Oregon and New Hampshire are among the states that have adopted legislation to address drivers who focus on anything other than the road.
Oregon Gov. Ted Kulongoski signed into law a bill that is intended to reduce a couple of driver distractions. Previously HB2377, the new rule limits cell phone use and bans text messaging while driving.
A couple of days later in New Hampshire, Gov. John Lynch signed a bill that prohibits “texting” or using two hands to operate a wireless device while driving. HB34 makes an exception for entering a number or name in a cell phone. Violators would face $100 fines.
Oregon and New Hampshire became the 15th and 16th states to ban the practice of operating a motor vehicle while giving your thumbs a workout. Since the calendar turned to 2009 nearly 10 states have decided to outlaw the practice.
There soon could be more incentive for states to follow in their footsteps. A group of U.S. Senate Democrats have their eyes on pushing – some might say blackmailing – states to adopt texting bans. Legislation unveiled in Congress Wednesday, July 29, would require states to ban texting or e-mailing while driving or do without 25 percent of their federal highway funds.
The legislation is patterned after the federal requirement used to get states to adopt stricter drunken driving rules to secure funding.
The Oregon law prohibits drivers of all ages from using hand-held cell phones while behind the wheel. Using mobile communication devices to read, write or send text messages also will be a no-no. Talking on a phone equipped with a hands-free device will still be permitted for drivers 18 and older.
Oregon law already prohibits cell phone use for drivers under 18.
Of particular interest to truckers, CB radios will be exempted. Also, exceptions will be made for persons operating a vehicle within the scope of employment.
Violations will be a primary offense, meaning law enforcement could pull over drivers solely for using hand-held devices. Offenders would face up to $90 fines.
The new rules in Oregon and New Hampshire take effect Jan. 1.
“It is clear that texting while driving poses a serious danger on our roadways. This new law sends a strong message that drivers should be attentive to the road, and those around them at all times,” Lynch said in a written statement.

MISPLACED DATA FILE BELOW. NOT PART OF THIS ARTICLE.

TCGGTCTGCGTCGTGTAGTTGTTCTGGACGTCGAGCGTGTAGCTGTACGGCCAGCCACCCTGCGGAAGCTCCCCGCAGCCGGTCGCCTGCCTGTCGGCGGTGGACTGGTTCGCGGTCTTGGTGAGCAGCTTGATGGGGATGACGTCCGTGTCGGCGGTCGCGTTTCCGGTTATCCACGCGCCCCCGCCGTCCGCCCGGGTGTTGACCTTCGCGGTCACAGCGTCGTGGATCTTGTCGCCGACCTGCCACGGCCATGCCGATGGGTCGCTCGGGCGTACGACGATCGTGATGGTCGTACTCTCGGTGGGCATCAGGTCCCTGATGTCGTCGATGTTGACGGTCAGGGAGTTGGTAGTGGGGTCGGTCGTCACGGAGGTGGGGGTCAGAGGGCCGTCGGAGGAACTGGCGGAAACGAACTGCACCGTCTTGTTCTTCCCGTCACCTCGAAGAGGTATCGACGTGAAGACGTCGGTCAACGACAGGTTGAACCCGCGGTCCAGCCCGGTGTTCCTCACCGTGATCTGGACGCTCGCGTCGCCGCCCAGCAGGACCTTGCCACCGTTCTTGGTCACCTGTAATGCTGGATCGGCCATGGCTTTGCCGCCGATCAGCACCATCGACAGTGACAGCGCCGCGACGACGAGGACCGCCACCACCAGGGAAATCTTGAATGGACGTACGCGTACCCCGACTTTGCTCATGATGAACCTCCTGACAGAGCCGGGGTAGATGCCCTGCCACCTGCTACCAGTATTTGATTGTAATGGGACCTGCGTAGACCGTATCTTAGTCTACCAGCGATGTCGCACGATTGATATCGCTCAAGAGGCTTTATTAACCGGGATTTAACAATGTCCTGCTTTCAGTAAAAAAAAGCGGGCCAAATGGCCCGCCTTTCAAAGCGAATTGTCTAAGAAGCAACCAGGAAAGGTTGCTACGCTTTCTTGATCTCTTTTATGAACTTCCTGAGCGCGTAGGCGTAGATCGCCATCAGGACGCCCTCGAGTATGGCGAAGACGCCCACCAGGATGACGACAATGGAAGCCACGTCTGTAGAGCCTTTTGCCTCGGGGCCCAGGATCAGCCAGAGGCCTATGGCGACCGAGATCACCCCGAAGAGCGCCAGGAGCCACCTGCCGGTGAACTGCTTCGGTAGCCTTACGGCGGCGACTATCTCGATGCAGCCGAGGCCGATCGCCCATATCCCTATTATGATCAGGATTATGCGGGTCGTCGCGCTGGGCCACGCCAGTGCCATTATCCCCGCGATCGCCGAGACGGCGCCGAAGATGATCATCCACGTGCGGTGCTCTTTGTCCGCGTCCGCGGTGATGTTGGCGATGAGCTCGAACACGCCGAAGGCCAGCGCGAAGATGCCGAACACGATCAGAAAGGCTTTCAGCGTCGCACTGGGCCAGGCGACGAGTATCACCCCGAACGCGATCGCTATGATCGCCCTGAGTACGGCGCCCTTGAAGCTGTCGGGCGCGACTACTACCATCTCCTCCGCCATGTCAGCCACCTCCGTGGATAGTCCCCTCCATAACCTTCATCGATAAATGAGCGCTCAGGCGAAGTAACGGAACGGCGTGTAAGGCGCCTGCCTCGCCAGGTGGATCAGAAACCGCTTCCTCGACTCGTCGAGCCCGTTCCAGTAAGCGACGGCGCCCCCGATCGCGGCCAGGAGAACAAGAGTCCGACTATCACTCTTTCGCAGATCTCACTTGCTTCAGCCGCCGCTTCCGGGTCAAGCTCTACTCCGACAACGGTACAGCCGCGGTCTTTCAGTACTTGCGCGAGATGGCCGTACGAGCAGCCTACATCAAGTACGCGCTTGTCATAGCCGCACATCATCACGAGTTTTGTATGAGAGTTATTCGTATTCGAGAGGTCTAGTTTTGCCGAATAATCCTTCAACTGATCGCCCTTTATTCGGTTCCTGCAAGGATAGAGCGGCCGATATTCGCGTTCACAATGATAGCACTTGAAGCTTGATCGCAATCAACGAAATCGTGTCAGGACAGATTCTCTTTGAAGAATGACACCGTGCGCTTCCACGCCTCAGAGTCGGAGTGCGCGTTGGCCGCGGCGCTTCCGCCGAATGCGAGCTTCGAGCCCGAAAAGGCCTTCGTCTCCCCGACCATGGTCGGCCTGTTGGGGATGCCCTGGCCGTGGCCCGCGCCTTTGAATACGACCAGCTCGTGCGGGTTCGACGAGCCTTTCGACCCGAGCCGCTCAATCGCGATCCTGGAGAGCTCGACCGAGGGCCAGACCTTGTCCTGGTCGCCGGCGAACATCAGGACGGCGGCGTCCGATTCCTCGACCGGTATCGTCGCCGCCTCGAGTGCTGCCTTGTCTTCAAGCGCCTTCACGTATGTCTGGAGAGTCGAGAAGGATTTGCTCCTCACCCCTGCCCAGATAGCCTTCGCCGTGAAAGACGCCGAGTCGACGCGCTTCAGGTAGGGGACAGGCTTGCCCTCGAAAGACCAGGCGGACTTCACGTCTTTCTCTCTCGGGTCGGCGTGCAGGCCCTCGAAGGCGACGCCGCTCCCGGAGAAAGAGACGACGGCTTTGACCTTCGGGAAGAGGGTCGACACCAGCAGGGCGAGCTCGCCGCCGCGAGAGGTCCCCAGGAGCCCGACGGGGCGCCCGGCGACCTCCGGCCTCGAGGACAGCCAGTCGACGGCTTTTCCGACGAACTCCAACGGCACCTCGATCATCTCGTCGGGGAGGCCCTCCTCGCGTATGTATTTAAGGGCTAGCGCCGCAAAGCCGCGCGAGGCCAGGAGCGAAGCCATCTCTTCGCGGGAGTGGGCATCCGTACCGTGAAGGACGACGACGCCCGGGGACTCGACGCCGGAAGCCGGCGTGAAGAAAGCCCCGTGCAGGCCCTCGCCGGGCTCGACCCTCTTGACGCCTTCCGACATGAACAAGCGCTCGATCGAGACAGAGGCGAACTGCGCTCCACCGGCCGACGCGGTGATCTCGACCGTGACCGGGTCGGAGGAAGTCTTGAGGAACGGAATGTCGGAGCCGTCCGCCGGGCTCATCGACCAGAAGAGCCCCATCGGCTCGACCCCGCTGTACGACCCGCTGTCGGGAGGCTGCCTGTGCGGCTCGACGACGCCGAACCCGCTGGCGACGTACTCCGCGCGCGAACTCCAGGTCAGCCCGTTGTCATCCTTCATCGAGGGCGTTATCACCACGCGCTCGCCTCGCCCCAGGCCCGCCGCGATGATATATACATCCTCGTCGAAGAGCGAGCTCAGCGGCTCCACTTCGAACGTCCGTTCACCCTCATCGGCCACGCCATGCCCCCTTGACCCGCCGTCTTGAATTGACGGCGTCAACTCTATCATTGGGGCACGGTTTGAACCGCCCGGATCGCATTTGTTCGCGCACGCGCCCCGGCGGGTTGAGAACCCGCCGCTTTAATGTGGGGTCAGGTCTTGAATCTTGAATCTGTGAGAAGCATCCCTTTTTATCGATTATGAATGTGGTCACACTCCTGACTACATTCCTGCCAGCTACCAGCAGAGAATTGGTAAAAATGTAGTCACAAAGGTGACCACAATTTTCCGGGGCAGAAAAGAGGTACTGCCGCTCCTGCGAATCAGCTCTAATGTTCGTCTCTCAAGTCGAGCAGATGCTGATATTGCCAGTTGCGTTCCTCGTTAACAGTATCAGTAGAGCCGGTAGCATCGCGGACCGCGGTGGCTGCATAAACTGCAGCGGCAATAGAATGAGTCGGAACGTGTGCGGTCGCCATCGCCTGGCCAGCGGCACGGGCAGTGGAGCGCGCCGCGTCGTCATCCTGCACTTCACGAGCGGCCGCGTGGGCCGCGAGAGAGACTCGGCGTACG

Attempts nationwide to curb the practice of texting while driving have intensified in recent months. A study released a week ago by the Virginia Tech Transportation Institute is likely to fuel more efforts to quell usage of the wireless devices. Researchers found that drivers are more than 23 times as likely to be involved in a crash or near-crash while texting at the wheel.
The study used truck drivers for 18 months to come up with their findings. But the results generally applied to all drivers.
In all, 14 states already ban the practice of operating a motor vehicle while reading, typing or sending text messages. States to adopt bans this year include Colorado, North Carolina, Tennessee and Virginia. Bills to do the same in Illinois and New York are on their governor’s desks.
A recent poll on the Land Line site shows how truckers view the issue of driver distractions. Almost half, or 45 percent, of the respondents said that states should focus their efforts on banning hand-held phones while allowing drivers to continue to use hands-free devices. Following closely behind, 41 percent of voters said lawmakers should quit trying to legislate everything people do.
A far smaller number of respondents – 11 percent – said no one should use their cell phones or send text messages while driving. Only about 2 percent said restrictions should be focused on the youngest drivers.
To view other legislative activities of interest for Oregon in 2009, click here. For New Hampshire, click here.
– By Keith Goble, state legislative editor
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